From one-party democracy to multiparty liberal democracy in Zambia since 1990: Reality or illusion?
Keywords:Autocracy, Democracy, Ethnicity, Multi-partyism, Tripartite elections, Zambia
From the late 1980s, culminating in 1990, Zambia experienced a sustained call to end the one-party political system. This wave of a fresh wind of change resulted from the fall of the Berlin Wall in 1989, which aroused the Democratic Wind of change, first in Eastern Europe and later in Africa in the early 1990s. It is also important to note that this was more powerful and contagious than perhaps the wind of change in the 1960s, which saw the end of colonial rule in Africa. Almost all in Zambia embraced it. In 1990, President Kenneth David Kaunda, whose United National Independence Party (UNIP) ruled Zambia for over 27 years, amended the constitution to facilitate the registration of opposition political parties.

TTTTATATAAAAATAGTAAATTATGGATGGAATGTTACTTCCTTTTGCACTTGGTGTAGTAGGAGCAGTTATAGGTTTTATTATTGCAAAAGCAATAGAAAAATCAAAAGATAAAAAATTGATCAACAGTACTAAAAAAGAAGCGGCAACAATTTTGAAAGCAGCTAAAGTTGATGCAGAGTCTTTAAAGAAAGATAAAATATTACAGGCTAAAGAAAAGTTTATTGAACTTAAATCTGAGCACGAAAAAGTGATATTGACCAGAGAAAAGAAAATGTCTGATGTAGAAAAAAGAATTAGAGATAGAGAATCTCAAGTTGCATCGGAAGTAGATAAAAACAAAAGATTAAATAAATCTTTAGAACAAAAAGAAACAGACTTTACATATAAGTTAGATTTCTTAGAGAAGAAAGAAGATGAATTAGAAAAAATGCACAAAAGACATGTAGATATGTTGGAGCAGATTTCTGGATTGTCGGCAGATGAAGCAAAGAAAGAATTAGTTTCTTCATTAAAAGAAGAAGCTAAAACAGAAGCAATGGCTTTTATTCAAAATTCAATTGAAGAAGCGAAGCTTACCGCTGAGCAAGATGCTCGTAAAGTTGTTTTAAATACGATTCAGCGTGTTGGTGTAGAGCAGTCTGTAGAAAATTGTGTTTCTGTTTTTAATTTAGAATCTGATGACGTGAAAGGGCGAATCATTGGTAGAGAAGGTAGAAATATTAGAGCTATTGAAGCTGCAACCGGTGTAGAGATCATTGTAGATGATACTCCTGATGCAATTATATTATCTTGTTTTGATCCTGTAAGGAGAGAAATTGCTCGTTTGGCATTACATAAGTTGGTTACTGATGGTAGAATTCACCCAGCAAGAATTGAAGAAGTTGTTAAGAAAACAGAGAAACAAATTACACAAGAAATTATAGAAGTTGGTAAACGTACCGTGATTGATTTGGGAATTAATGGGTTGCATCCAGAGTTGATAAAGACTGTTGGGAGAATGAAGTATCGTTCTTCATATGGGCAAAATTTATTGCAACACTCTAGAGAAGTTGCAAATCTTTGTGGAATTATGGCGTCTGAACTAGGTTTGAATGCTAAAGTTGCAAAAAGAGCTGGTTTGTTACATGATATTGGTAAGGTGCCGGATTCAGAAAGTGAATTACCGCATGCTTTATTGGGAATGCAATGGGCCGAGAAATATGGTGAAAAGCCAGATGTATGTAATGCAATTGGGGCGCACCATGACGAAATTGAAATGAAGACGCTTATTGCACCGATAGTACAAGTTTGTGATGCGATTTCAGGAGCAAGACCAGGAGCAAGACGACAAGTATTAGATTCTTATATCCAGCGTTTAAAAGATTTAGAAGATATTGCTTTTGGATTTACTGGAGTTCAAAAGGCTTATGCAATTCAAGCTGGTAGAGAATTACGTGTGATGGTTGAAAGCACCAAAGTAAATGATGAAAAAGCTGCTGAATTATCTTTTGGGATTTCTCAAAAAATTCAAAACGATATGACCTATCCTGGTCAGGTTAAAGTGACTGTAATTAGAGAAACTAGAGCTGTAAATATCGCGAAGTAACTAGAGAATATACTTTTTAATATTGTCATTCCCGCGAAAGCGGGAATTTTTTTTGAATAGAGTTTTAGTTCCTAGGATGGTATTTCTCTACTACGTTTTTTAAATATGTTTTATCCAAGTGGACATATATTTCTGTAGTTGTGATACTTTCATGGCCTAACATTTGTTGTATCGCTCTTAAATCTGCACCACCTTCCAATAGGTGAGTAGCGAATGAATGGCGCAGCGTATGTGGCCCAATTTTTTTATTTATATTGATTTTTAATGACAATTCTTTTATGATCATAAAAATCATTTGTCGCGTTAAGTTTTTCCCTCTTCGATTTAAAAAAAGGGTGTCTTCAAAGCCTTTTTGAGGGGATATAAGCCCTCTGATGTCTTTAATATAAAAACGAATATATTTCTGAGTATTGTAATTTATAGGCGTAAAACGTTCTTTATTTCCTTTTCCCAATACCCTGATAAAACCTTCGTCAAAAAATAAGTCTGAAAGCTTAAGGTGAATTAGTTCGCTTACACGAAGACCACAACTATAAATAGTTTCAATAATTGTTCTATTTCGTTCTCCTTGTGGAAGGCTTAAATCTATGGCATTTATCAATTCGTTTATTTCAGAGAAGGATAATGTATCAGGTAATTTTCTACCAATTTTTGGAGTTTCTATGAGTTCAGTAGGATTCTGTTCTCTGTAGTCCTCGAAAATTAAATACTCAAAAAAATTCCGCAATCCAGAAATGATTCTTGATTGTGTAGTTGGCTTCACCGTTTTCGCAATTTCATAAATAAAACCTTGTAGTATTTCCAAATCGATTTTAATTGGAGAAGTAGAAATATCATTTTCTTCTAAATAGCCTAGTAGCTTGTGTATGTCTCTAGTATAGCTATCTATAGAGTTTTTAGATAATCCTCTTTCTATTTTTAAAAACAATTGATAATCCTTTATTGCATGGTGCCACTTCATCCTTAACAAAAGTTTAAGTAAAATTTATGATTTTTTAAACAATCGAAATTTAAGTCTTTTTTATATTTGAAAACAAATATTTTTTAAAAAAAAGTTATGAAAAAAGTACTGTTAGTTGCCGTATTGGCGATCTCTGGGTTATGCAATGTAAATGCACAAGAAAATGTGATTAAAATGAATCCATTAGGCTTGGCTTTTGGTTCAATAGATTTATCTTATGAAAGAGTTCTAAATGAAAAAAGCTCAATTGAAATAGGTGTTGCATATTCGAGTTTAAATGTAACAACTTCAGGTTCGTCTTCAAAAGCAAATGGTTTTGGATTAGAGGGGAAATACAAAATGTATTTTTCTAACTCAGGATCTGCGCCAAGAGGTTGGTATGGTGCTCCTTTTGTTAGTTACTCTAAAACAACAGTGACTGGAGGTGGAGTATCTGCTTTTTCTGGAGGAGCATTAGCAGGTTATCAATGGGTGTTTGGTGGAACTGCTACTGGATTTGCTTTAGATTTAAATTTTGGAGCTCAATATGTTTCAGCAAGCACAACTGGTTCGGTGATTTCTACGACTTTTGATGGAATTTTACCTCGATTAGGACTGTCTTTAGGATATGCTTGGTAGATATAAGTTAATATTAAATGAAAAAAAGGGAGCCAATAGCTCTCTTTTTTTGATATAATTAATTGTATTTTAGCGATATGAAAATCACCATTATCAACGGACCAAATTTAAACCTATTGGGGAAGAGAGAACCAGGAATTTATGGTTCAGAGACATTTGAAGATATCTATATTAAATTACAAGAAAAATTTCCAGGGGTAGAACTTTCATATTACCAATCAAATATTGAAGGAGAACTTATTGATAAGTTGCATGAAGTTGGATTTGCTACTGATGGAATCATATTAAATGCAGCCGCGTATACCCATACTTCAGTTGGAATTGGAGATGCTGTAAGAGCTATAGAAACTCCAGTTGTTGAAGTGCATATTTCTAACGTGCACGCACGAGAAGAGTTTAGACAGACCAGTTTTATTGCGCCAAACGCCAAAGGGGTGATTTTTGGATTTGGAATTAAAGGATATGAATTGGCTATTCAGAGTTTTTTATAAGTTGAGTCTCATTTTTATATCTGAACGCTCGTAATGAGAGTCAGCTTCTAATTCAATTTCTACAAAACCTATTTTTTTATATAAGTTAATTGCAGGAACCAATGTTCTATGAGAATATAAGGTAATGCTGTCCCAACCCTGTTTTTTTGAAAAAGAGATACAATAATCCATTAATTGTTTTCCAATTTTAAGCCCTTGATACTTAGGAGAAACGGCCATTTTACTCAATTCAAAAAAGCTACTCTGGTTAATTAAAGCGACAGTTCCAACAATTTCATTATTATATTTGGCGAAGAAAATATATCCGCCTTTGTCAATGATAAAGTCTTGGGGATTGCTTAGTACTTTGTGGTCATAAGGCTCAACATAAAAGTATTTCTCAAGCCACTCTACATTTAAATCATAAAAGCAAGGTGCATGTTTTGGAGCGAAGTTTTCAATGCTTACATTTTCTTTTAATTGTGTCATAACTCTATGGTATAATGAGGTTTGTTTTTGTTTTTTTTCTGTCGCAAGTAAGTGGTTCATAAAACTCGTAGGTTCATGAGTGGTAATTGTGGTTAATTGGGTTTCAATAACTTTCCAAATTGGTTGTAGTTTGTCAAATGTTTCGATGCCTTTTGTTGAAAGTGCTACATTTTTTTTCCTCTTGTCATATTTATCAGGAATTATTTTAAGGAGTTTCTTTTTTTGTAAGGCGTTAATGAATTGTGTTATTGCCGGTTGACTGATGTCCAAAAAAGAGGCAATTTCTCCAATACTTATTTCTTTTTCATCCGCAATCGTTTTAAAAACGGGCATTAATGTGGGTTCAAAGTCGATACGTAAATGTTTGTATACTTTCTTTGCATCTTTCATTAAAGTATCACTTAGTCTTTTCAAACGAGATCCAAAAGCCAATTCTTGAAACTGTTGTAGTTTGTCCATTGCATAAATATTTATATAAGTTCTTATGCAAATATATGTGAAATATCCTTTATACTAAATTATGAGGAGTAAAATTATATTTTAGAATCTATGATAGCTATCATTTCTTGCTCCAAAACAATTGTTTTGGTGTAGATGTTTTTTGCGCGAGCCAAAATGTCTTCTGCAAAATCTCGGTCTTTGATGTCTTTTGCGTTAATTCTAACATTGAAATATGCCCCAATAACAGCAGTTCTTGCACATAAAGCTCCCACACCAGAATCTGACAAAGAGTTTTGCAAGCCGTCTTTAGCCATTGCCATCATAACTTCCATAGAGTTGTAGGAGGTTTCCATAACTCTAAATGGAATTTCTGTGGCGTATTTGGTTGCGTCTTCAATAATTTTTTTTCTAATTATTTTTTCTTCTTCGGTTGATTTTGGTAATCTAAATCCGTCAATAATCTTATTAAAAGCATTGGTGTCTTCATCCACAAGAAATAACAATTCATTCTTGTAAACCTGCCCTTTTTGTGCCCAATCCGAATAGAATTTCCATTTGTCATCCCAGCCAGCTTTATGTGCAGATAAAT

The re-introduction of multiparty democracy in 1990 after 18 years of one-party rule was heralded as a milestone in the political history of Zambia. Thus, several political parties participated when the first multiparty elections were held in October 1991. The newly created Movement for Multiparty Democracy (MMD) won the elections. The founders were men and women from different backgrounds whose only shared vision was to remove the UNIP regime from power and introduce liberal democracy in the country. Consequently, the MMD began to crack and splinter political parties emerged from it.
This paper examines the failure of democratic consolidation and why the democratisation process was still weak 30 years since the reintroduction of liberal democracy. The paper attempts to answer the following question: What lessons were missed in the historical institutionalisation that underpinned other democratising nations that succeeded. The seventh tripartite elections were held on 12th August 2021, marking 30 years of liberal democracy. Yet, liberal democracy appears weaker than ever before: What is the root cause of this situation?
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Copyright (c) 2021 Bizeck Jube Phiri
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